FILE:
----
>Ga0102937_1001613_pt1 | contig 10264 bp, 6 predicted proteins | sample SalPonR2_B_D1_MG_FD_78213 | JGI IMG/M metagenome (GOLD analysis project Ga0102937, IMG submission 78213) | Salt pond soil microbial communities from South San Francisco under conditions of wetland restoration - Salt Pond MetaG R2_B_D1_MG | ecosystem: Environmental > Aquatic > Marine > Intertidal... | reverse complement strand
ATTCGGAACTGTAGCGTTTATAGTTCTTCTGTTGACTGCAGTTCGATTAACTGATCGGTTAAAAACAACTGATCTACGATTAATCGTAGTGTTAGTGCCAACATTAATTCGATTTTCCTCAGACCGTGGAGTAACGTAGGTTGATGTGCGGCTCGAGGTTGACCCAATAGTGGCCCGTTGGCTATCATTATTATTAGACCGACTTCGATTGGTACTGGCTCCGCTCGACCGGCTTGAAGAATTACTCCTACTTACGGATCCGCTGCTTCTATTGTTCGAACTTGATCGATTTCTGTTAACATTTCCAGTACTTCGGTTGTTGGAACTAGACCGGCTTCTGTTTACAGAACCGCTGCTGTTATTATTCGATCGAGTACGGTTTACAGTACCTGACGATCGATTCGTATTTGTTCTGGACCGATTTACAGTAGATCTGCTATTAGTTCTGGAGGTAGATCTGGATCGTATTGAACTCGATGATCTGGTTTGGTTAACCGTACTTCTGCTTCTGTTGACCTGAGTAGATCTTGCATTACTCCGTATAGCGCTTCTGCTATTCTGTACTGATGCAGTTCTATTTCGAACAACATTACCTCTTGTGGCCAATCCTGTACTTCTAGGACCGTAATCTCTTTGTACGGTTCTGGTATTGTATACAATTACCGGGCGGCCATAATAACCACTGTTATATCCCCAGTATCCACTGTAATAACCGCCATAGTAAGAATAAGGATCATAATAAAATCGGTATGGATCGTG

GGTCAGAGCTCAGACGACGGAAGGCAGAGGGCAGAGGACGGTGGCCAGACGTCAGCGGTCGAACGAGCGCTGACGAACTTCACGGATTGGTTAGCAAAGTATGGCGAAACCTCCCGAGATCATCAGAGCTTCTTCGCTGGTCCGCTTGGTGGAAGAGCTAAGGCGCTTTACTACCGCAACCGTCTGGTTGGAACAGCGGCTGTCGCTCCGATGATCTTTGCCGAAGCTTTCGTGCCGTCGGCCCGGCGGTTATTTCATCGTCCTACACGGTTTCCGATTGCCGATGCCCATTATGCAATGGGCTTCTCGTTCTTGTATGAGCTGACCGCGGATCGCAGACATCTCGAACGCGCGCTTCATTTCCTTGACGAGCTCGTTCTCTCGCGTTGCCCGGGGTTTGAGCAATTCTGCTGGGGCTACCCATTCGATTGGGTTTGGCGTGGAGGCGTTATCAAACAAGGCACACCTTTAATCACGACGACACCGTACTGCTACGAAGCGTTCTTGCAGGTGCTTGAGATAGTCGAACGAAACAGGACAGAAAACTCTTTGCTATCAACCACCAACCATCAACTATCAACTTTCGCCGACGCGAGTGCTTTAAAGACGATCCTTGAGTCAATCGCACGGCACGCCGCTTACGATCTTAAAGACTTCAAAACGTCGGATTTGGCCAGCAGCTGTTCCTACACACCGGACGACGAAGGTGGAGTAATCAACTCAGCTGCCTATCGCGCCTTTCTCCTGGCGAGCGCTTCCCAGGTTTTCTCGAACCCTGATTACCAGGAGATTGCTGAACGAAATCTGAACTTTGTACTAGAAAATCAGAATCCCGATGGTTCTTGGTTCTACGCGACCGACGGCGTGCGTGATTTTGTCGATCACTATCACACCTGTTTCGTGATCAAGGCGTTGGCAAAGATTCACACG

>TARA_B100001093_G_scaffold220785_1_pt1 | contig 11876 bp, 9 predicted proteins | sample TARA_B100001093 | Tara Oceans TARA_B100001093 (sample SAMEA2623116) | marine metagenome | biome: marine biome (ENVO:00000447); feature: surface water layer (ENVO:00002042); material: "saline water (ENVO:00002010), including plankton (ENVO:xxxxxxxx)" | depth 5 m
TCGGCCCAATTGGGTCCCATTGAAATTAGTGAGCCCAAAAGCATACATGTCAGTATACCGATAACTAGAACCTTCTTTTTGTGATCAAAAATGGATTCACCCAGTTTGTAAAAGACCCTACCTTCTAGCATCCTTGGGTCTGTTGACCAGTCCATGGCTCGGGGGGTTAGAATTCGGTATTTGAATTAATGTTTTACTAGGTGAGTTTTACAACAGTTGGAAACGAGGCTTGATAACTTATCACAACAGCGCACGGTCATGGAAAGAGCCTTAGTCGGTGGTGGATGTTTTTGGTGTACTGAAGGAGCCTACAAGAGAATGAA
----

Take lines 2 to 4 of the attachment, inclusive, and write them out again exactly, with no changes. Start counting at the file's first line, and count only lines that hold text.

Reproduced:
ATTCGGAACTGTAGCGTTTATAGTTCTTCTGTTGACTGCAGTTCGATTAACTGATCGGTTAAAAACAACTGATCTACGATTAATCGTAGTGTTAGTGCCAACATTAATTCGATTTTCCTCAGACCGTGGAGTAACGTAGGTTGATGTGCGGCTCGAGGTTGACCCAATAGTGGCCCGTTGGCTATCATTATTATTAGACCGACTTCGATTGGTACTGGCTCCGCTCGACCGGCTTGAAGAATTACTCCTACTTACGGATCCGCTGCTTCTATTGTTCGAACTTGATCGATTTCTGTTAACATTTCCAGTACTTCGGTTGTTGGAACTAGACCGGCTTCTGTTTACAGAACCGCTGCTGTTATTATTCGATCGAGTACGGTTTACAGTACCTGACGATCGATTCGTATTTGTTCTGGACCGATTTACAGTAGATCTGCTATTAGTTCTGGAGGTAGATCTGGATCGTATTGAACTCGATGATCTGGTTTGGTTAACCGTACTTCTGCTTCTGTTGACCTGAGTAGATCTTGCATTACTCCGTATAGCGCTTCTGCTATTCTGTACTGATGCAGTTCTATTTCGAACAACATTACCTCTTGTGGCCAATCCTGTACTTCTAGGACCGTAATCTCTTTGTACGGTTCTGGTATTGTATACAATTACCGGGCGGCCATAATAACCACTGTTATATCCCCAGTATCCACTGTAATAACCGCCATAGTAAGAATAAGGATCATAATAAAATCGGTATGGATCGTG

GGTCAGAGCTCAGACGACGGAAGGCAGAGGGCAGAGGACGGTGGCCAGACGTCAGCGGTCGAACGAGCGCTGACGAACTTCACGGATTGGTTAGCAAAGTATGGCGAAACCTCCCGAGATCATCAGAGCTTCTTCGCTGGTCCGCTTGGTGGAAGAGCTAAGGCGCTTTACTACCGCAACCGTCTGGTTGGAACAGCGGCTGTCGCTCCGATGATCTTTGCCGAAGCTTTCGTGCCGTCGGCCCGGCGGTTATTTCATCGTCCTACACGGTTTCCGATTGCCGATGCCCATTATGCAATGGGCTTCTCGTTCTTGTATGAGCTGACCGCGGATCGCAGACATCTCGAACGCGCGCTTCATTTCCTTGACGAGCTCGTTCTCTCGCGTTGCCCGGGGTTTGAGCAATTCTGCTGGGGCTACCCATTCGATTGGGTTTGGCGTGGAGGCGTTATCAAACAAGGCACACCTTTAATCACGACGACACCGTACTGCTACGAAGCGTTCTTGCAGGTGCTTGAGATAGTCGAACGAAACAGGACAGAAAACTCTTTGCTATCAACCACCAACCATCAACTATCAACTTTCGCCGACGCGAGTGCTTTAAAGACGATCCTTGAGTCAATCGCACGGCACGCCGCTTACGATCTTAAAGACTTCAAAACGTCGGATTTGGCCAGCAGCTGTTCCTACACACCGGACGACGAAGGTGGAGTAATCAACTCAGCTGCCTATCGCGCCTTTCTCCTGGCGAGCGCTTCCCAGGTTTTCTCGAACCCTGATTACCAGGAGATTGCTGAACGAAATCTGAACTTTGTACTAGAAAATCAGAATCCCGATGGTTCTTGGTTCTACGCGACCGACGGCGTGCGTGATTTTGTCGATCACTATCACACCTGTTTCGTGATCAAGGCGTTGGCAAAGATTCACACG

>TARA_B100001093_G_scaffold220785_1_pt1 | contig 11876 bp, 9 predicted proteins | sample TARA_B100001093 | Tara Oceans TARA_B100001093 (sample SAMEA2623116) | marine metagenome | biome: marine biome (ENVO:00000447); feature: surface water layer (ENVO:00002042); material: "saline water (ENVO:00002010), including plankton (ENVO:xxxxxxxx)" | depth 5 m